Context: A Supreme Court Bench led by the Chief Justice of India has recently referred petitions to legally recognise same-sex marriages to a Constitution Bench of five judges.
Observations of the Court
- The Supreme Court addressed the government’s concerns about the potential psychological impact of same-sex marriages on children, stating that growing up with lesbian or gay parents does not necessarily mean the child will identify as lesbian or gay.
- The government’s concern about how such a move would affect Indian “social ethos” was also addressed by the Court.
- The Court observed that Parliament will have to examine what would be the psychology of a child who has seen either two men or only two women as parents and what would be the psychology of a child who was not reared by a father and a mother and whether this institution aligns with India’s social ethos.
About Same Sex Marriage
- Same-sex marriage is the marriage of two people of the same sex.
- As of 2023, marriage between same-sex couples is legally performed and recognized in 34 countries, with the most recent being Andorra.
- Same-sex marriage is not legally recognized in India, and the existing marriage laws, such as the Hindu Marriage Act and the Special Marriage Act, only recognize marriages between a man and a woman.
- However, it should be noted that, Special Marriage Act uses gender neutral terms as its Section 5 says “a marriage between any two persons may be solemnized under this Act”.
- Similarly Section 5 of the Hindu Marriage Act mentions marriage between “any two Hindus”.
Arguments for and against Same-Sex Marriages
Arguments for Same-Sex Marriages
- Equality: All individuals should have the same rights and opportunities, including the right to marry the person they love, regardless of their sexual orientation or gender identity.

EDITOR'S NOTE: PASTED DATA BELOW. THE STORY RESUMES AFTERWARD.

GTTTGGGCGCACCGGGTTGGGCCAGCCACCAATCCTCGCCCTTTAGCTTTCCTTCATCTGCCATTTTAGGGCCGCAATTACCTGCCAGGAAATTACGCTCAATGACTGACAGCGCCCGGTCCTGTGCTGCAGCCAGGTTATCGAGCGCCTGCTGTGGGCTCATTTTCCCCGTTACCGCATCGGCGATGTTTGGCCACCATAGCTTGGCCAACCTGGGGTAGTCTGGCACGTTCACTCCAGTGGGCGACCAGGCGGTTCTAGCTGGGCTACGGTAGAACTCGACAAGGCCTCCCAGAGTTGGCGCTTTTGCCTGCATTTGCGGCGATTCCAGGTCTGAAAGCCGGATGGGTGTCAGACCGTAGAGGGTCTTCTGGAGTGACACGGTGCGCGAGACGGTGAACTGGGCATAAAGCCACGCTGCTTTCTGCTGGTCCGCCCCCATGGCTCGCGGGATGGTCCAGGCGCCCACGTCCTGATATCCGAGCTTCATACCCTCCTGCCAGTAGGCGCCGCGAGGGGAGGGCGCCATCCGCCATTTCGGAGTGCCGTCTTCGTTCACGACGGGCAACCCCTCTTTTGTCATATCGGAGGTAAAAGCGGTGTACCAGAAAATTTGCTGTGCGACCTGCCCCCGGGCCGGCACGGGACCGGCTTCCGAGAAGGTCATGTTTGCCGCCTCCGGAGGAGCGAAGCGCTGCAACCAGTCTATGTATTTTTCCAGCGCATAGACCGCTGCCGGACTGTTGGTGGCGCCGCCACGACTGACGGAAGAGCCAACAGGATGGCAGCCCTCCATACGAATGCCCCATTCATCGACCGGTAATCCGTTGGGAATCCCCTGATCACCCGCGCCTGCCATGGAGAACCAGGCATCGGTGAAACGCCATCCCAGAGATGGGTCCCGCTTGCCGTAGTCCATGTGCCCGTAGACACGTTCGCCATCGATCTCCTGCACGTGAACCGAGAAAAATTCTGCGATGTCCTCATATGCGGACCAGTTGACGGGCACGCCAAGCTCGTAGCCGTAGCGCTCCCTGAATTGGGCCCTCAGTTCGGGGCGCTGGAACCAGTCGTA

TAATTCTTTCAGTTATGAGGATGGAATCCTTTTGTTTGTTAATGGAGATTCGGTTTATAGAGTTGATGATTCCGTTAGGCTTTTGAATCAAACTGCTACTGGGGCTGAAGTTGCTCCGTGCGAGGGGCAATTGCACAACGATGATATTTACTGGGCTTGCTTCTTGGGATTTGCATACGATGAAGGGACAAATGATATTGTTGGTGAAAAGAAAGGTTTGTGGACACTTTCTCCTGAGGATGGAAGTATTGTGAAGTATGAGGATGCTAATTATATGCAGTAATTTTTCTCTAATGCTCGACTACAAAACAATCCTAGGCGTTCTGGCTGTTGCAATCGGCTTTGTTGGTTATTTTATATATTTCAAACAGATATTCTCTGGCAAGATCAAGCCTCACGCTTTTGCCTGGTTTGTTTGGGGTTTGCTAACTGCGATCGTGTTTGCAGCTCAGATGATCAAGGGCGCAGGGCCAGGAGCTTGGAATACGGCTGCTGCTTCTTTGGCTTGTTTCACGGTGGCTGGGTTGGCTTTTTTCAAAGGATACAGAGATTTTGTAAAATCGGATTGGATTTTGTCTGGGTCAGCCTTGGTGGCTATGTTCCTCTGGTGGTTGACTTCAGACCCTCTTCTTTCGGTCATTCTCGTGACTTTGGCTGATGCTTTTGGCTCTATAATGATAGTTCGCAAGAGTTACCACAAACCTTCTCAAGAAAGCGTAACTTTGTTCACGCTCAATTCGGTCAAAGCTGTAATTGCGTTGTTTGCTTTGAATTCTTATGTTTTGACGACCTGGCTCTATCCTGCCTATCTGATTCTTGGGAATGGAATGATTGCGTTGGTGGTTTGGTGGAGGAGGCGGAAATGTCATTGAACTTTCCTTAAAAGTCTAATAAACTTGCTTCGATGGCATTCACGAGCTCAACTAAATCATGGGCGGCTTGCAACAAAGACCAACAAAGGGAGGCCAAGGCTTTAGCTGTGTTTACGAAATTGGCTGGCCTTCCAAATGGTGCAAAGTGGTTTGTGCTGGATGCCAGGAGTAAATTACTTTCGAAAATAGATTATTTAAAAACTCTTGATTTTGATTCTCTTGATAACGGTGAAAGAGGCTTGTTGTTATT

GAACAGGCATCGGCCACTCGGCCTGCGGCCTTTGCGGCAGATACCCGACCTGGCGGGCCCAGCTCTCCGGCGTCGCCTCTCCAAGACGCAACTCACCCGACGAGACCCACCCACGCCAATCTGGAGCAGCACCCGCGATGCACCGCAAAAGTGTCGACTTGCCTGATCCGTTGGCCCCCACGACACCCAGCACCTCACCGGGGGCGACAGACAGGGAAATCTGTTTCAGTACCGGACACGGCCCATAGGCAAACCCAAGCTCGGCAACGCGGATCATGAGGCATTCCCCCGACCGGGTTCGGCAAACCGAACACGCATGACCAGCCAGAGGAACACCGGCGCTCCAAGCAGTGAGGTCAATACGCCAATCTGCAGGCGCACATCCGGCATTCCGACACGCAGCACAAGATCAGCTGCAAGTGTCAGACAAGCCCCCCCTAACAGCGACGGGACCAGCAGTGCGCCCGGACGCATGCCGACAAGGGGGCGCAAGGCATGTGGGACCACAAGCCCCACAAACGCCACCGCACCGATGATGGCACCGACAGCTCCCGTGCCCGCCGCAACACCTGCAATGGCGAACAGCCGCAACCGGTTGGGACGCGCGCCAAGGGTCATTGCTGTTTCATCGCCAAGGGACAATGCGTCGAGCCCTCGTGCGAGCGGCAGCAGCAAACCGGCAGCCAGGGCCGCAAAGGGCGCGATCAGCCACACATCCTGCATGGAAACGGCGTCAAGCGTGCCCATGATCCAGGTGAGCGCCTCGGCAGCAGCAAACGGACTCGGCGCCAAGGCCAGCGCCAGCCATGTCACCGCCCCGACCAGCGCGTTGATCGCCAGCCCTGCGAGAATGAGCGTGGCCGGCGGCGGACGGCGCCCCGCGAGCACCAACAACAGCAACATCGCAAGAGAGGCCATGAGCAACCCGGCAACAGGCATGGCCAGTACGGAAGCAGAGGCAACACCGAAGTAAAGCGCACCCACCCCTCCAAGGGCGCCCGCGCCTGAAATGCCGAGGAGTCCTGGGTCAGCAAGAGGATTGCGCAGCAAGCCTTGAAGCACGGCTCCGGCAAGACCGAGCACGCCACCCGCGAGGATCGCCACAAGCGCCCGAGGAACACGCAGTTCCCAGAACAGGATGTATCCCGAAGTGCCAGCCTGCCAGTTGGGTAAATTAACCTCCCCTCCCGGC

- Love and Commitment: Allowing same-sex couples to marry recognizes and affirms these relationships.
- Social Acceptance: Legalizing same-sex marriages sends a message of social acceptance and inclusion, and can help reduce stigma and discrimination against the LGBTQ+ community.
Arguments against Same-Sex Marriages:
- Traditional definition: Marriage has traditionally been defined as a union between a man and a woman, and changing this is seen as undermining the institution of marriage.
- Religious Beliefs: Same-sex marriages go against the teachings of many religions, and legalizing them would infringe on the religious freedom of those who oppose them.
- Parenting: Legalizing same-sex marriages is believed to harm children’s psychy.
- Slippery Slope: Legalizing same-sex marriages could lead to the recognition of other non-traditional forms of relationships, such as polygamy or incest.
Status of LGBTQ+ Community in India
The Constitutional status of the LGBTQ+ community in India has been a topic of debate and struggle for many years.
- Prior to 2018, Section 377 of the Indian Penal Code criminalized homosexual acts, making it illegal to engage in same-sex sexual activity.
- This was upheld by the Supreme Court as constitutionally valid in Koushal v. Naz Foundation (2013).